Researchers have found an SMS worm designed to trick people into installing malware on their devices under the guise of COVID-19 vaccine registration app.

Fake COVID-19 vaccine registration SMS can trick you into installing malicious app, steal your contacts to inflict more damage

By: |
May 05, 2021 8:50 AM

"Our investigation indicated that this malware campaign is currently targeting India."

Fake COVID-19 vaccine registration SMS, COVID-19 vaccine registration, COVID-19 vaccineThis malware campaign is said to be currently targeting India. (Photo credit: @LukasStefanko)

The government of India has kicked off country’s largest vaccination drive against the novel coronavirus, but getting a slot to get vaccinated is not all that simple especially for those in the age group of 18-44. Availability of slots is subject to availability of vaccines and registrations remain choppy at best. In order to make the process wee bit more user friendly, several developers have designed notify-me websites that can tell you when slots open, though you will still need to head over to CoWIN, government’s official portal to complete the rest of the formalities. In the middle of all this, some malicious elements have also started to take advantage of the situation. Security researchers have found and brought to light a new “SMS worm” designed to trick unsuspecting people into installing malware on their Android devices under the guise of a COVID-19 vaccine registration app.

SMS Worm: what is it, how it works

First spotted by malware researcher Lukas Stefano and independently confirmed by cyber risk assessment firm Cyble, the SMS worm works by sending text messages containing a link to a website to potential victims. An executable code is downloaded on their device, should they click on the link, thereby rendering it infected. Thereon, hackers can initiate a broad range of attacks ranging from using the device for unauthorised activities to exposing personal data. Not just that, the SMS worm can also automatically send a copy of itself to every contact listed in the device repeating the chain of events without the victim’s knowledge.

Also Read | Having trouble finding slots on CoWIN? These COVID-19 vaccine appointment tracker sites can save you some time

“Our investigation indicated that this malware campaign is currently targeting India as the country struggles with the ongoing onslaught of the pandemic,” Cyble said in its report.

Upon close examination, the cyber risk assessment firm found “many abandoned repositories that contains the list of similar apps under different names and functionalities but replicates the same permissions and entry points, assuming all were from the same developer.” Based on the findings, it said this was a “unique” attack since new variants of SMS-worms were not all that common. And yet, there seems to be multiple copies of it — under different names — doing the rounds of the internet with no clear information when and how all this started. The identity of the developer also remains a mystery for now.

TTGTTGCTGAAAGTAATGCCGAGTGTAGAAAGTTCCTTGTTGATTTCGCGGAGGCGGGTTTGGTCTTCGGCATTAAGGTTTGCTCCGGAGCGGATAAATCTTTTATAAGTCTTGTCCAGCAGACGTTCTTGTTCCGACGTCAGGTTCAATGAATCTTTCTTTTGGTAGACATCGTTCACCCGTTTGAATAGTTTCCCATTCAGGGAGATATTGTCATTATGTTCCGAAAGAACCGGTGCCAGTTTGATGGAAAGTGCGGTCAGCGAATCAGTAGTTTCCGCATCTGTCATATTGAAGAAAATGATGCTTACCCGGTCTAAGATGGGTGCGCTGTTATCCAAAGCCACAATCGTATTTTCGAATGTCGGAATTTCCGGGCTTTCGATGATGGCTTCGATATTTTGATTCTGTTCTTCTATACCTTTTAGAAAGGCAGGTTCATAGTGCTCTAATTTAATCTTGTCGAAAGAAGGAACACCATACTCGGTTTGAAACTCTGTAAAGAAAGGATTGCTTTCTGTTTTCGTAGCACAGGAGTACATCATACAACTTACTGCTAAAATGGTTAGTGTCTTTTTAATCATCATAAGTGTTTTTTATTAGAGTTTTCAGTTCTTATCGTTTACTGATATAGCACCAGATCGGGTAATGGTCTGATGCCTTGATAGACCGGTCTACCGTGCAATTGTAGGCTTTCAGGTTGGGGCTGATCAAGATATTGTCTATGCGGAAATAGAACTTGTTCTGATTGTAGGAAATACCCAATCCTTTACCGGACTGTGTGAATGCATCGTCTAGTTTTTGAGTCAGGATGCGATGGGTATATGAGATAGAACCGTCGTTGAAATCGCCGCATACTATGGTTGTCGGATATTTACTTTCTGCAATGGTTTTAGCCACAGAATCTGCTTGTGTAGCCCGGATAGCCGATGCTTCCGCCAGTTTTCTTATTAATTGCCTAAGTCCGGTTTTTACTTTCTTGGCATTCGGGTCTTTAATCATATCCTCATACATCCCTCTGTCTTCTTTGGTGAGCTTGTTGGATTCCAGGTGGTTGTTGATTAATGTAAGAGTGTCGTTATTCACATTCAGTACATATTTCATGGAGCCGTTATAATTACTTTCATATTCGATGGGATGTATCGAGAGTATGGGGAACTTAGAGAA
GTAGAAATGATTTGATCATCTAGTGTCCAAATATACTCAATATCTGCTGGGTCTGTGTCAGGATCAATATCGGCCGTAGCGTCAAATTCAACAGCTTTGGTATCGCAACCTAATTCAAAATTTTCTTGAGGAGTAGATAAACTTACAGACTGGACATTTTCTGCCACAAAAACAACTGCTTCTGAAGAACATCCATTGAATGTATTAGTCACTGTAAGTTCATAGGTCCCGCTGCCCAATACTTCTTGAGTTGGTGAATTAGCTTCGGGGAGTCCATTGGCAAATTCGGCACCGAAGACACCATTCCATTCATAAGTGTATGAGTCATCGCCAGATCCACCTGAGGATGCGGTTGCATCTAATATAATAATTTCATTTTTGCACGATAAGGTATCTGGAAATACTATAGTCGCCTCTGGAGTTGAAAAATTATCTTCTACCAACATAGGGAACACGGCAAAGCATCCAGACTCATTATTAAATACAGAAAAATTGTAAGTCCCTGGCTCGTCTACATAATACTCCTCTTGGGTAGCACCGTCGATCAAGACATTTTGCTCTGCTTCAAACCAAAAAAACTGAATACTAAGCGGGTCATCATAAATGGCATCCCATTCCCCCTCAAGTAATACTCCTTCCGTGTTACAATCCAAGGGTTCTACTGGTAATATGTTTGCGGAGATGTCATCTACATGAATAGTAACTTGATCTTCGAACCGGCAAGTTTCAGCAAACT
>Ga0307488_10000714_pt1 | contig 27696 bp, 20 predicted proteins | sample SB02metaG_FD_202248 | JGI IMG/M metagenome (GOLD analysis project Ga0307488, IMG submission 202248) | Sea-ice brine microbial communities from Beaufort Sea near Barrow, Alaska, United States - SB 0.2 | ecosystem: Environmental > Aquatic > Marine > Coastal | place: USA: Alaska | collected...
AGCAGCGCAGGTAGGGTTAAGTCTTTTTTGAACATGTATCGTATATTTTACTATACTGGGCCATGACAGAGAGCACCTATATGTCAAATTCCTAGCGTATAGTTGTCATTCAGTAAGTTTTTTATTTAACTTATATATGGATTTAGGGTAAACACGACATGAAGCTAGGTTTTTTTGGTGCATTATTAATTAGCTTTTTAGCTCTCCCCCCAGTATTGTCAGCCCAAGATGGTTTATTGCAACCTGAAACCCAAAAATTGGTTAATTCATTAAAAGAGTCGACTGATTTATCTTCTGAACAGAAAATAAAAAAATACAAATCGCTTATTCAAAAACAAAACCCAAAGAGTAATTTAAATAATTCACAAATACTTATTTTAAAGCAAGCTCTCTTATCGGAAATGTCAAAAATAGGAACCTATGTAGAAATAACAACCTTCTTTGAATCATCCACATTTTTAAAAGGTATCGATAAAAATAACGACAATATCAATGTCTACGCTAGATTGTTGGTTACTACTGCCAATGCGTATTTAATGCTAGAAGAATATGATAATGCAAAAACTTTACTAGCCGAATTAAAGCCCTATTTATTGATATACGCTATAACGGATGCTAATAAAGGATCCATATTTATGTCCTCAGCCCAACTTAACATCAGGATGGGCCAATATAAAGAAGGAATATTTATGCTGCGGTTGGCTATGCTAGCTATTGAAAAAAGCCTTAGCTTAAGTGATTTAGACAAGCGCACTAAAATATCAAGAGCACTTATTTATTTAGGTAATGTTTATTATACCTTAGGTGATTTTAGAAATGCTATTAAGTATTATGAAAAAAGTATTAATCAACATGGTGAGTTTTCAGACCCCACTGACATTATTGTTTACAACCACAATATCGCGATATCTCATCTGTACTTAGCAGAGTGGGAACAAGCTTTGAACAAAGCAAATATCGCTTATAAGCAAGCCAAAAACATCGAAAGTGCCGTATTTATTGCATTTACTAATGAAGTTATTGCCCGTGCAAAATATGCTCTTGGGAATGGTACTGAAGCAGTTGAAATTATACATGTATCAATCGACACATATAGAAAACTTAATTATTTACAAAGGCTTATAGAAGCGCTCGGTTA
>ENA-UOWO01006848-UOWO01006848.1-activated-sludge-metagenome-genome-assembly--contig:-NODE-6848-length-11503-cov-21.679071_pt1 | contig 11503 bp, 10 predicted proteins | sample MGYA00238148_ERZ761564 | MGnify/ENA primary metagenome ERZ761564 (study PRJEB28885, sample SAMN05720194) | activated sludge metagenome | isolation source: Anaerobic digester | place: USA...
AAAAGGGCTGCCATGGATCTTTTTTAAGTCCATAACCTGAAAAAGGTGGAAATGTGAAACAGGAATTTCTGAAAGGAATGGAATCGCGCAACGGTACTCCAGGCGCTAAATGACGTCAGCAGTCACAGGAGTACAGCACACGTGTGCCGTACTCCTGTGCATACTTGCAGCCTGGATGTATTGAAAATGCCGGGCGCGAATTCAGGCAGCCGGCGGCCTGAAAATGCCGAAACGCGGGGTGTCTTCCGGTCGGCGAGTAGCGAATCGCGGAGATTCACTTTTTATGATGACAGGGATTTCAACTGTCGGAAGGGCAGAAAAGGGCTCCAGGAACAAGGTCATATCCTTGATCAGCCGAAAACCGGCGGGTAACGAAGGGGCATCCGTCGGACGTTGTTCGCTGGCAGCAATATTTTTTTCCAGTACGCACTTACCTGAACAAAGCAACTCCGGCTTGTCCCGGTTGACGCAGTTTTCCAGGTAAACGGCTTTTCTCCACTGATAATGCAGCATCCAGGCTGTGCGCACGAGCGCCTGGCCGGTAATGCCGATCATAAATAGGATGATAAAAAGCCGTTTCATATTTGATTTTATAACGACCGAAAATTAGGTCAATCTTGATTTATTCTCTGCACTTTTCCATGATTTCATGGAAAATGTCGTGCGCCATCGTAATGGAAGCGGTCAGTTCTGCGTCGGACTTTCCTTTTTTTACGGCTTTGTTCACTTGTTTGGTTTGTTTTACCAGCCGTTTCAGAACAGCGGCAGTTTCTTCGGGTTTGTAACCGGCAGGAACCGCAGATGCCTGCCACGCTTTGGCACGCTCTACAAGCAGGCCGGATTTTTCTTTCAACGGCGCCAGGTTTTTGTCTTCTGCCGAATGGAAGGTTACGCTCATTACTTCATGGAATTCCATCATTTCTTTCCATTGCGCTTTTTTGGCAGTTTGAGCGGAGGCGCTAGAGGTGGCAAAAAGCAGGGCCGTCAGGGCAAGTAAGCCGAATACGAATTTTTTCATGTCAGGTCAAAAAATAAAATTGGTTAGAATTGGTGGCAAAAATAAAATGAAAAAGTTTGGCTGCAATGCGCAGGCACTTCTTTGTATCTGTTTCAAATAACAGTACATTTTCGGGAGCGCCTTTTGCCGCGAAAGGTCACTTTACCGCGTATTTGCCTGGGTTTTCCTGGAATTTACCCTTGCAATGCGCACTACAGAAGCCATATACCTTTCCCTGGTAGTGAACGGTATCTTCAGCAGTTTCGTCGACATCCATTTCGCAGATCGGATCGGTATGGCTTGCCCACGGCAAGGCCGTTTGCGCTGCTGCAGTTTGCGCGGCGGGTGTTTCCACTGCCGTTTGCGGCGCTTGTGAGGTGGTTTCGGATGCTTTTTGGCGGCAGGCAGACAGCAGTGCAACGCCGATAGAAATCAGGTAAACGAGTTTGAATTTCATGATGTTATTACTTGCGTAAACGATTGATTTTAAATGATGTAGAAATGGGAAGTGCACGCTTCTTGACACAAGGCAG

How to stay safe

Hackers scheming under such circumstances isn’t new or surprising and each day it becomes abundantly clear that they aren’t letting the coronavirus pandemic go to waste. Cyber-criminals have been churning out thousands of coronavirus-related websites since last year painstakingly exploiting common terms like coronavirus, covid, or vaccine. While some may be legitimate, a large number of these websites are malicious, designed to host phishing attacks, distribute malware, or scams in general to trick people into sharing their credit/debit card information or buy fake products said to cure COVID-19.

The only way to stay safe is to be aware and think twice before clicking on a link, especially ones you get out of the blue from unknown contacts. The only way to register for a COVID-19 vaccine in India is through the CoWIN portal and the Aarogya Setu and Umang apps. There are also third-party websites designed to notify you when a slot maybe available, but again, you cannot register or book a slot through any of them. That alone filters out a lot of things and helps keep tabs on who to trust and what link to click on.

Cyble mentions a few other things you can do to ensure online safety including keeping your device and apps updated, using strong passwords and enabling two-factor authentication, and verifying the privileges and permissions requested by any app before granting access.

Also Read | Pulse oximeter, Oxygen concentrator buying guide: How they work and how to pick the best one for you

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